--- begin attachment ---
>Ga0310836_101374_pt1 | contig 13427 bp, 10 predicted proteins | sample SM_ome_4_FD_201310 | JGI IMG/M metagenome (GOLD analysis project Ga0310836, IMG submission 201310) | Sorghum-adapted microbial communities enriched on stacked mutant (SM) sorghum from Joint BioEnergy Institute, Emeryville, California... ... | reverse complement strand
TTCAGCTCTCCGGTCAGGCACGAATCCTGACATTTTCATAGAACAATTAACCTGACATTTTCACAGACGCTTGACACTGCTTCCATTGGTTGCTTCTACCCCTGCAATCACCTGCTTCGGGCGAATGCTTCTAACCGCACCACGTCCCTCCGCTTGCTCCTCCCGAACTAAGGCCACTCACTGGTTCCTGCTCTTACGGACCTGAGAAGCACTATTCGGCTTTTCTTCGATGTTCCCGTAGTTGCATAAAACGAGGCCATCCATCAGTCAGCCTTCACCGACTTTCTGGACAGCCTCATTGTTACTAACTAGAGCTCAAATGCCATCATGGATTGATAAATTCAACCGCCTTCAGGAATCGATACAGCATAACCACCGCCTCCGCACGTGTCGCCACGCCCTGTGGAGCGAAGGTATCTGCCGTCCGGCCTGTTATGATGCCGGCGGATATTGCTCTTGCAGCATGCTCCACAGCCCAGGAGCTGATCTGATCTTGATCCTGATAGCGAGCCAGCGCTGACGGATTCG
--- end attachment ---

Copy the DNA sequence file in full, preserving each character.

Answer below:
>Ga0310836_101374_pt1 | contig 13427 bp, 10 predicted proteins | sample SM_ome_4_FD_201310 | JGI IMG/M metagenome (GOLD analysis project Ga0310836, IMG submission 201310) | Sorghum-adapted microbial communities enriched on stacked mutant (SM) sorghum from Joint BioEnergy Institute, Emeryville, California... ... | reverse complement strand
TTCAGCTCTCCGGTCAGGCACGAATCCTGACATTTTCATAGAACAATTAACCTGACATTTTCACAGACGCTTGACACTGCTTCCATTGGTTGCTTCTACCCCTGCAATCACCTGCTTCGGGCGAATGCTTCTAACCGCACCACGTCCCTCCGCTTGCTCCTCCCGAACTAAGGCCACTCACTGGTTCCTGCTCTTACGGACCTGAGAAGCACTATTCGGCTTTTCTTCGATGTTCCCGTAGTTGCATAAAACGAGGCCATCCATCAGTCAGCCTTCACCGACTTTCTGGACAGCCTCATTGTTACTAACTAGAGCTCAAATGCCATCATGGATTGATAAATTCAACCGCCTTCAGGAATCGATACAGCATAACCACCGCCTCCGCACGTGTCGCCACGCCCTGTGGAGCGAAGGTATCTGCCGTCCGGCCTGTTATGATGCCGGCGGATATTGCTCTTGCAGCATGCTCCACAGCCCAGGAGCTGATCTGATCTTGATCCTGATAGCGAGCCAGCGCTGACGGATTCG